Damage to infected plants results from the inability of water and nutrients to move up through the knots, resulting in above-ground symptoms similar to those caused by many root-infecting pathogens or environmental factors that reduce water uptake by the plant. Infected plants are generally stunted and have fewer, small, pale, off-color leaves. Infected plants may wilt during the hottest time of the day and recover at night. When plants ar infected in the seedling stage, the result may be plant death. However, when mature plants become infected, plants usually do not die, but they are unthrifty and usually produce fewer flowers and fruit than uninfected plants.

Unfortunately, there are limited control options for root-knot nematode in residential environments. Soil solarization can reduce the nematode population. Rotating the garden to a new location and the use of resistant or tolerant varieties can also help to reduce losses.

Powdery Mildew on Apricot

Apricot fruit with green and red color
Apricot fruit with powdery mildew
(Photo: NMSU-PDC)
Featured Diagnosis - Powdery Mildew on apricot, caused by the fungus, Sphaerotheca pannosa. Key symptom: red ringspots and circular lesions on fruit.

On fruit the disease usually appears as round whitish spots a few weeks after shuck fall. The spots will enlarge to cover much of the fruit. Later, the white mycelium sloughs off to reveal rusty colored round lesions. In some cases the center tissue is unaffected resulting in a ringspot pattern. Diseased leaves develop dry brownish patches covered with a white powdery growth. Infected new leaf tissue is dwarfed and distorted. 
A microscope photo of spores coming out of the edge of a leaf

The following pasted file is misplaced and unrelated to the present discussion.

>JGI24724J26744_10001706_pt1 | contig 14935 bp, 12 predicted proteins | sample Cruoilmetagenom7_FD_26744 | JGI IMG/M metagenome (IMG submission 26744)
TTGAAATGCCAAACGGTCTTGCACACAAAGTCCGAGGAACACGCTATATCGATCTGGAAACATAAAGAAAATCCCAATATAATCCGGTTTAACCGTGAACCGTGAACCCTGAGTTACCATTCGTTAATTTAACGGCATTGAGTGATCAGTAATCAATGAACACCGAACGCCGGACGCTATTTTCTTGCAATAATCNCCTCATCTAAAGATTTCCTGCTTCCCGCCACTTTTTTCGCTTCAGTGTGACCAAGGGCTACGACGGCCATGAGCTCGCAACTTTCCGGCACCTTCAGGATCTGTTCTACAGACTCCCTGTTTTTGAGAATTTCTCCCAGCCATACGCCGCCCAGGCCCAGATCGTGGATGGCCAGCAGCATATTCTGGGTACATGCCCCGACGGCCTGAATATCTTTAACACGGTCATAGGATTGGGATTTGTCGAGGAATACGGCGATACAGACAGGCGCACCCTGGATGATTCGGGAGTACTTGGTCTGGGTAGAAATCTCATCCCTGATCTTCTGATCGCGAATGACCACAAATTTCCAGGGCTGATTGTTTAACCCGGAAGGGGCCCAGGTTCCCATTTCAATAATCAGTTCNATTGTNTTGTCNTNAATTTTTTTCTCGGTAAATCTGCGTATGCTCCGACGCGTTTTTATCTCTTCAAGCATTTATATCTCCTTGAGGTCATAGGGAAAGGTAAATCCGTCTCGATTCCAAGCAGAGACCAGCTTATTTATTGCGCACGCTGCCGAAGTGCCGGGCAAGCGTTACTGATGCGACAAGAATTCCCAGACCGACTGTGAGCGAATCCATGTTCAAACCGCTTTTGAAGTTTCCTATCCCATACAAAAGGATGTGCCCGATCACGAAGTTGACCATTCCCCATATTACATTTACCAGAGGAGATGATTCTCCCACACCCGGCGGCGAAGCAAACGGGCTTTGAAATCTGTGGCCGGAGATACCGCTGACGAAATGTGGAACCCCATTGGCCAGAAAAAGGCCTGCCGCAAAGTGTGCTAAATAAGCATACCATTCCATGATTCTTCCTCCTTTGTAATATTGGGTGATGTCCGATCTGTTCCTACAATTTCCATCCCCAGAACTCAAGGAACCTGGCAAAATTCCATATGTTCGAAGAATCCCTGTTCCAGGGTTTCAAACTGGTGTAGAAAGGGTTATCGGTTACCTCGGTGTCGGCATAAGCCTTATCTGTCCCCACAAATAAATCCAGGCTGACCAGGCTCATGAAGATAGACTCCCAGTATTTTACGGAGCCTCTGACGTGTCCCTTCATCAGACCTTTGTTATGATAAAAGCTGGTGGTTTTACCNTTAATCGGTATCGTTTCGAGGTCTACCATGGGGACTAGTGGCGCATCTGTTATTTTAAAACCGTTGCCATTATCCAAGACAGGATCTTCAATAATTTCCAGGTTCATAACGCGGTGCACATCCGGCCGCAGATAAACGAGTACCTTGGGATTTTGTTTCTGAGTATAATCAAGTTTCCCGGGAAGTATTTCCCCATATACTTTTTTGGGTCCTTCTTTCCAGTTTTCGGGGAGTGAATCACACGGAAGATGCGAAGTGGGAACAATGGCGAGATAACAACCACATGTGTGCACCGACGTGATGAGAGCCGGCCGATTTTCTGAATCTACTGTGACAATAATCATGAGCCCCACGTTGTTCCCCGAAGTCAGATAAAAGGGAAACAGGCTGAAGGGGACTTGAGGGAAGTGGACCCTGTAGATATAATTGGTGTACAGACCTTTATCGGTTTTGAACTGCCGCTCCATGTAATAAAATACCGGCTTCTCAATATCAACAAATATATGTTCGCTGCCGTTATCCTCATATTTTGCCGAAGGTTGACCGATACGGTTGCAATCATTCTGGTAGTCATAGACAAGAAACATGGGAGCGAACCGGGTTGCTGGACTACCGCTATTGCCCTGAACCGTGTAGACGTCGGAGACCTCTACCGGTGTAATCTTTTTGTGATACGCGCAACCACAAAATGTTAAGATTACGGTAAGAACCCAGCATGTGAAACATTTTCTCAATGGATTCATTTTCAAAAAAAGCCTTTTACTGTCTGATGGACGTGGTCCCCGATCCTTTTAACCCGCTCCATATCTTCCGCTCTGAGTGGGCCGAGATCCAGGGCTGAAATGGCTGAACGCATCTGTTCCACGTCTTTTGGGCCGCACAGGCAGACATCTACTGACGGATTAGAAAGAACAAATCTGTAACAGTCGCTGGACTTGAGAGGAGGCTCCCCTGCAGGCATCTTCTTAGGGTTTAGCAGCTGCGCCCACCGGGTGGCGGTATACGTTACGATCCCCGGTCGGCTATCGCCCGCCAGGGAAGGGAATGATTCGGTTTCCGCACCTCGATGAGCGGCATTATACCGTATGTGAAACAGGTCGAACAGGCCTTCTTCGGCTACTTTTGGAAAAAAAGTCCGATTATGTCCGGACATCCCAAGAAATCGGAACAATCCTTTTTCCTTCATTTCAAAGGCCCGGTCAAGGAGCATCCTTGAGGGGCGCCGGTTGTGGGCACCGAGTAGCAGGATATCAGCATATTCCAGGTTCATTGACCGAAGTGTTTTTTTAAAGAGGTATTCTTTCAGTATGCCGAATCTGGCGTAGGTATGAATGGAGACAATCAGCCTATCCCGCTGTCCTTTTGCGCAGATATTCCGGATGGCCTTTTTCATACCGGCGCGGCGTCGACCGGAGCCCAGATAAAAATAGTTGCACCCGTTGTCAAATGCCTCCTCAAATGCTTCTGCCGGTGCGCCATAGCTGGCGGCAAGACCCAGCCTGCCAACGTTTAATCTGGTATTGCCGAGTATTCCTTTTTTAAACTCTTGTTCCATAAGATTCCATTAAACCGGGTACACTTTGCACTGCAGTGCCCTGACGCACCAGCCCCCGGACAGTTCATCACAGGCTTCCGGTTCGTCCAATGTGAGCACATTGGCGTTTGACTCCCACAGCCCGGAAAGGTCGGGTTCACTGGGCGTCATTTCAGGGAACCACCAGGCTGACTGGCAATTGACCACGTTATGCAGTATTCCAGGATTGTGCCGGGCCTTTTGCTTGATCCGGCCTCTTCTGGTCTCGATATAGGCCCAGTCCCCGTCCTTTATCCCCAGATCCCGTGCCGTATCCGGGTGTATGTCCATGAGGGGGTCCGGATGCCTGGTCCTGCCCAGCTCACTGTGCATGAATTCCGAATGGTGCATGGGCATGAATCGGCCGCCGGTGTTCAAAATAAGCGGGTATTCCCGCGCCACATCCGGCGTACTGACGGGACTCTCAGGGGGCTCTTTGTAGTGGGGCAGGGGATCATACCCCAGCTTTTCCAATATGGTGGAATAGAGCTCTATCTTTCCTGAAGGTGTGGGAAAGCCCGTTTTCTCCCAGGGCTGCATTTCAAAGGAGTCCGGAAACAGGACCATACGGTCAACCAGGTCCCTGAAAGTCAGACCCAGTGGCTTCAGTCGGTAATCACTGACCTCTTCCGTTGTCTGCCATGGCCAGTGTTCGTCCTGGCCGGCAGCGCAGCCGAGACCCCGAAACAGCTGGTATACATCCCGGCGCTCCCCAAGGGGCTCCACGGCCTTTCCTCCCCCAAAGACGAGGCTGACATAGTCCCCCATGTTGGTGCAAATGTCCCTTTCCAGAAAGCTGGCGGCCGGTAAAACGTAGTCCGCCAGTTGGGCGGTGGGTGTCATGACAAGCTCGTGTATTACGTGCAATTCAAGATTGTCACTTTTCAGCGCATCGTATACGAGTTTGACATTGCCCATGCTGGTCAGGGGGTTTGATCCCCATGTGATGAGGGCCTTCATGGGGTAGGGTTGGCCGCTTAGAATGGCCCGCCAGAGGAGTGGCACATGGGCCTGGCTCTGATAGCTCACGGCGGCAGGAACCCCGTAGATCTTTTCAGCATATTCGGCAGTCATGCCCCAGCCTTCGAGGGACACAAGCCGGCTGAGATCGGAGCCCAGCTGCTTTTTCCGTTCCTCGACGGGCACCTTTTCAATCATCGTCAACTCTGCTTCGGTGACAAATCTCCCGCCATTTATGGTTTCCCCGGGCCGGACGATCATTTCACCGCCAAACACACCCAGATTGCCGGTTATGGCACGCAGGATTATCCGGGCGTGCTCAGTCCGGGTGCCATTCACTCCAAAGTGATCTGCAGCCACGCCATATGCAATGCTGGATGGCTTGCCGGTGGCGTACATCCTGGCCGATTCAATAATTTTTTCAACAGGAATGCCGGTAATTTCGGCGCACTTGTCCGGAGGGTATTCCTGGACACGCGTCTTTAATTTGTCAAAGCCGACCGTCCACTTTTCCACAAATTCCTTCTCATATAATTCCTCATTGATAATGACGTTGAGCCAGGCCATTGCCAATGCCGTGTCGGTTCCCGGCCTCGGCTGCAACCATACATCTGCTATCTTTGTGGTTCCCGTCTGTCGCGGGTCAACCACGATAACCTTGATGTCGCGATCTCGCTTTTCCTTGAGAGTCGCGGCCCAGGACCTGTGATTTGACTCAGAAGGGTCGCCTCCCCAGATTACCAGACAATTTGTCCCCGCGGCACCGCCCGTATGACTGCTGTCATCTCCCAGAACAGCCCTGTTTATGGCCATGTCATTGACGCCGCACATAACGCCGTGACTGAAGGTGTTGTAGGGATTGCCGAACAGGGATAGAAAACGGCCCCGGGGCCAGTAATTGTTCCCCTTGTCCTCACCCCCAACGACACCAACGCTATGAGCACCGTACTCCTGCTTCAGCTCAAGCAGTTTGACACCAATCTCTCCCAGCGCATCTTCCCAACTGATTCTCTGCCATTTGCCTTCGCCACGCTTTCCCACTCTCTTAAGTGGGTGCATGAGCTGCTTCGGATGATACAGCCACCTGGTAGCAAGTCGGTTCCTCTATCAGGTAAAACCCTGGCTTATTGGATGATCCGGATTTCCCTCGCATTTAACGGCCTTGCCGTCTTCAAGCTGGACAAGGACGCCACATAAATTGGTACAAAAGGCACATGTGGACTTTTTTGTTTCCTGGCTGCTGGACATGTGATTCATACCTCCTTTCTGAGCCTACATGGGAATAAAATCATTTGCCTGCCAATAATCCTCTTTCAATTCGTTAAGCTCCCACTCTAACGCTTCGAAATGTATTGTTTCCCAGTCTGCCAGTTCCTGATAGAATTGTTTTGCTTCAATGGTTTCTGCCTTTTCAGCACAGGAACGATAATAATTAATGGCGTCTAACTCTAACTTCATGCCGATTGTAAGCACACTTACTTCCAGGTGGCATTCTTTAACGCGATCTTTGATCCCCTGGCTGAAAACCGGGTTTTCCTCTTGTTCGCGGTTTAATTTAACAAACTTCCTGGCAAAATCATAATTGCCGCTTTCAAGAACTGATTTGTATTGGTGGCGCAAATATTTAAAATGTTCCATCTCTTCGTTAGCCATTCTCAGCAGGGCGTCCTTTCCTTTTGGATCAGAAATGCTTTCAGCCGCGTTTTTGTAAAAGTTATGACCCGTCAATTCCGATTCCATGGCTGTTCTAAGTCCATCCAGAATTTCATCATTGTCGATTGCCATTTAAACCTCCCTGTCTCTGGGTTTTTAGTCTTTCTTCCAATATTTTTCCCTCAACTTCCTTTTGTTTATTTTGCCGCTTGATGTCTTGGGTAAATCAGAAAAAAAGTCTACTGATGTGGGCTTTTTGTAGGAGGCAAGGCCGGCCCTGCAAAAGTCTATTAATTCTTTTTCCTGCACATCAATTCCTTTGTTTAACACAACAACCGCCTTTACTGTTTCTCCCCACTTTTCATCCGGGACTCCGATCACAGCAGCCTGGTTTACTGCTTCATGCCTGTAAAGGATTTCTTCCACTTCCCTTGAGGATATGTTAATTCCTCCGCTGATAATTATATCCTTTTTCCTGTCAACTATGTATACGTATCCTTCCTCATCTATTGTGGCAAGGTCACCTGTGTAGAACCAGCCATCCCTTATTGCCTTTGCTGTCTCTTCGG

Spores of powdery mildew on apricot
(Photo: NMSU- PDC)

Sphaerotheca pannosa is one of two species of powdery mildew that infect apricot fruit and leaves in the spring. This fungus does not overwinter on apricot and primary inoculum comes from infected roses in spring. Powdery mildew spores are moved by wind, water and plant-to-plant contact. Once the spores reach susceptible host tissue they will germinate when there is adequate free moisture (high humidity, rain or there splashing water) and begin to colonize the plant tissue. 

Sphaerotheca pannosa spreads to apricots from infected roses. Ensuring that rose plants near susceptible hosts are treated appropriately for powdery mildew will reduce initial inoculum and disease incidence. Other cultural practices which help to reduce the occurrence of the disease include: selectively pruning branches to increase air flow and reducing humidity in the canopy, removing and destroying all fallen plant material on susceptible hosts, maintaining appropriate plant nutrient levels and selectively pruning other trees and shrubs to reduce shading. Contact and systemic fungicides are available when cultural management practices aren’t successful in reducing disease incidence to an acceptable level. Proper timing and through coverage of all above ground plant parts is critical for control.